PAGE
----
1. The expected FISMA level — The Federal Information Security Modernization Act (FISMA) is a risk management protocol to assess natural and man-made security threats.
  2. Cloud Service Provider (CSP) Approval — The agency should have accepted the CSP’s FedRAMP package, and approved it for use at certain FISMA-levels.
  3. FedRAMP-Approved Services — The CSP-specific services utilized within the architecture should also be individually FedRAMP-approved. Each CSP maintains a compliance list that can be quickly checked. Risk-exception may need to be obtained for usage.

Security controls break out into three categories:

  1. CSP-specific (usually addressed via FedRAMP)
  2. System/Application-specific (e.g. you are running a public-facing web application so how does your application do X?)
  3. Hybrid (e.g. CSP provides Identity and Access Management, but how does your system/application use it and/or you manage it?)

The best-case scenario is when Assessment & Authorization (A&A) staff have prepopulated CSP-specific controls within the agency’s Governance, Risk, and Compliance tool. If that hasn’t happened, staff will have to fill out hundreds of security controls for a given project. The DSVA team worked with the A&A team to pre-populate controls to save on time and iteration and omit security controls that were not applicable to cloud technologies.


Contracting Infrastructure-as-a-Service

When this initiative began, DSVA was lacking an enterprise-wide cloud contract that we could leverage. Given our technology stack needs, we set forth on creating our own. Working closely with VA’s Technical Acquisitions Center (TAC) to define our requirements and perform the appropriate market research, we initially executed an Interagency Agreement (IAA) between VA and the General Service Administration for Infrastructure-as-a-Service (IaaS). This has since been replaced by our own contract via NASA SEWP which is a contract vehicle that, in the context of cloud computing, allows us to essentially purchase usage credits of a cloud service.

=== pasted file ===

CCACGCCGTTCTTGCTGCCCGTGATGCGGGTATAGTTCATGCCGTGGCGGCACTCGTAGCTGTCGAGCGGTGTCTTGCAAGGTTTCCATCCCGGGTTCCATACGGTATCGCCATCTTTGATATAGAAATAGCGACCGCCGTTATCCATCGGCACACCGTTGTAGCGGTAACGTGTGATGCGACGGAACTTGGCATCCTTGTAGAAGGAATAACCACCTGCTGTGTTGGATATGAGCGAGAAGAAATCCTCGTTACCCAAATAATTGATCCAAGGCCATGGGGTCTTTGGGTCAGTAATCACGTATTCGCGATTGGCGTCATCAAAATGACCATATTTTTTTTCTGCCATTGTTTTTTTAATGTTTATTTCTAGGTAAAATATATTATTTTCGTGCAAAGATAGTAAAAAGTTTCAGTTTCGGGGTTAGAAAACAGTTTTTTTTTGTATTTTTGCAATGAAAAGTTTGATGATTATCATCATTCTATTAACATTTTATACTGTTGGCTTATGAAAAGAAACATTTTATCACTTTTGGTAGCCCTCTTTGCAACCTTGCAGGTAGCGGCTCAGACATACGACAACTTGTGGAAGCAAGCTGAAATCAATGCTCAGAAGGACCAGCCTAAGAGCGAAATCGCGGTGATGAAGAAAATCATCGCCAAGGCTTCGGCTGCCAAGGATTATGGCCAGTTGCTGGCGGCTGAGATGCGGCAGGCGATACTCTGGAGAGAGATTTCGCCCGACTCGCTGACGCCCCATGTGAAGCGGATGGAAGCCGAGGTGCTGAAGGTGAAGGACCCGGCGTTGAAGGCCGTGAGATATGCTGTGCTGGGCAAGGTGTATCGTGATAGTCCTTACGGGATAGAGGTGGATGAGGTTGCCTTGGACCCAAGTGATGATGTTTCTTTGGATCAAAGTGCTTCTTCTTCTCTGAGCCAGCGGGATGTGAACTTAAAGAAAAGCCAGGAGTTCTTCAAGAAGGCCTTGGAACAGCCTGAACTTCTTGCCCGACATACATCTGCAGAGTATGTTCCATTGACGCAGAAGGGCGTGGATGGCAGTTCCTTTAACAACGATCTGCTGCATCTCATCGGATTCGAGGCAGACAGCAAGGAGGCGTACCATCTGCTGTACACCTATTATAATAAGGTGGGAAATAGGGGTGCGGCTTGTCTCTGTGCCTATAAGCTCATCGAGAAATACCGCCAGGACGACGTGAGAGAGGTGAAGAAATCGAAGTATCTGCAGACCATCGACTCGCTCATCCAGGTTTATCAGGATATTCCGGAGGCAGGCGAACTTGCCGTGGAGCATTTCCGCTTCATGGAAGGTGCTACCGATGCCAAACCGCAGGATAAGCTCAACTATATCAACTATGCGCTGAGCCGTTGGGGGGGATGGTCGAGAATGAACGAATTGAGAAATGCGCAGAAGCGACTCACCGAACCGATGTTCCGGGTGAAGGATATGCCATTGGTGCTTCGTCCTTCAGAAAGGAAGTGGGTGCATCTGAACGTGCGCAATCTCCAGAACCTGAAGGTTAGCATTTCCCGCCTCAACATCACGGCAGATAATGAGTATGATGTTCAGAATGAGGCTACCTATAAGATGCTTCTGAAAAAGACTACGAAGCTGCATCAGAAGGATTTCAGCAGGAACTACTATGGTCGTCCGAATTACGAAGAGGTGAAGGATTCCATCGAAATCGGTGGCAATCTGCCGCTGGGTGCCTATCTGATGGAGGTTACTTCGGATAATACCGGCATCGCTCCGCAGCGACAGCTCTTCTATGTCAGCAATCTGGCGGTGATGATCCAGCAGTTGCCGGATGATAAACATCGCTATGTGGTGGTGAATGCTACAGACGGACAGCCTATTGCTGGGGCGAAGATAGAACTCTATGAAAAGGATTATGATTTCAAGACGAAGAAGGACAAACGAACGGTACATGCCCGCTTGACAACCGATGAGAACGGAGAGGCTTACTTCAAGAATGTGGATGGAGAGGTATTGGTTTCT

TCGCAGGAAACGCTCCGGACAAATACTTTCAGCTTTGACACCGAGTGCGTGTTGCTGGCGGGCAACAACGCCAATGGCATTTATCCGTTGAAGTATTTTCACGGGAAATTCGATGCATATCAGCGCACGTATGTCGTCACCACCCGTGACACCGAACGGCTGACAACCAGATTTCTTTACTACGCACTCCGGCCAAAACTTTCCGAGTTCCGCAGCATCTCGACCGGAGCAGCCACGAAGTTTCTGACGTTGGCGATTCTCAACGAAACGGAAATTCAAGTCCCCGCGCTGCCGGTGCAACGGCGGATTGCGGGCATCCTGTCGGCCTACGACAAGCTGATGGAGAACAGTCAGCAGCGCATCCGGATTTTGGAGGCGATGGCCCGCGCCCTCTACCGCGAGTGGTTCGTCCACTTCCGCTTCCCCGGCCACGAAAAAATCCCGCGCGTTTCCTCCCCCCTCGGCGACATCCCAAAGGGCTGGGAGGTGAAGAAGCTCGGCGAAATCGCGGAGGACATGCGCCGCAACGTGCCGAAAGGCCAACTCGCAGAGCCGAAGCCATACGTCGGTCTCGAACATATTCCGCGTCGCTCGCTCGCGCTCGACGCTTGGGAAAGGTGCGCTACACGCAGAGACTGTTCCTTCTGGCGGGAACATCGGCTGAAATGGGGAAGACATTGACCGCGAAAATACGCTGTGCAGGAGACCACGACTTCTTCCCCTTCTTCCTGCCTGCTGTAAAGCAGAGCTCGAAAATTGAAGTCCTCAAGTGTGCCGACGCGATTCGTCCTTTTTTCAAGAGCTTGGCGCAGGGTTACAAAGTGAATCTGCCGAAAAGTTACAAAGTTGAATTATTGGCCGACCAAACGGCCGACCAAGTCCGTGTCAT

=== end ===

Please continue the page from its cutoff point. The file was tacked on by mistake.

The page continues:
Capital Expenditure (CAPEX) vs. Operating Expenditure (OPEX)

Aside from telecom services, the government has yet to adopt a monthly billing model (OPEX) that is attuned to pay-per-use services and instead requires all contracts to be funded for the entire fiscal year (CAPEX). The problem with procuring a contract for annual cloud services is that, for new and/or growing projects, it can often be difficult to accurately estimate usage costs for an entire year, especially if an agency has never run cloud projects and so cannot use past information in support of a baseline budget.

The DSVA team advocated that contracts awarded for the usage of cloud services should be thought of as a “line of credit” where each month usage costs are drawn down off the yearly amount. This way, even if funding is allocated for the full year, because the provider is being paid monthly, any money left over at the end of the contract year can be rolled into the next annual cycle.

We haven’t seen a reason why anyone using cloud services would pay a provider an entire year up front, unless there is an explicit guarantee in the contract that you’ll get the remaining money back. That said, each provider has a calculator that will provide an estimate based upon the intended configuration and/or usage. We’ve found this initial estimate to be a solid starting point, but best practice is to add 10–20 percent to account for any unplanned expenses.


Lessons Learned

Including agency stakeholders at the beginning of a cloud migration initiative can save a lot of time and headache in the end. Our CTO gave the DSVA directive to begin the cloud acquisition process, which opened doors to working with VA partners to see real progress in agency wide cloud offerings. By working with each of these stakeholders early on in the process, we were able to avoid many of the roadblocks that can often impede agency IT projects. We were also able to set up the proper controls in the ATO to ensure efficiency in future iterations as the project progressed.

With the concerns of the Inspector General, Network Ops, and Accreditation and Authorization taken care of as well as ensuring the infrastructure contracts would work for cloud hosting as infrastructure-as-a-service we were able to shift our focus to the next step: Initial Deployments. Stay tuned to learn how DSVA used Vets.gov and Caseflow to become one of the earliest adopters of cloud at VA.


DSVA Team at USDS Offsite 2018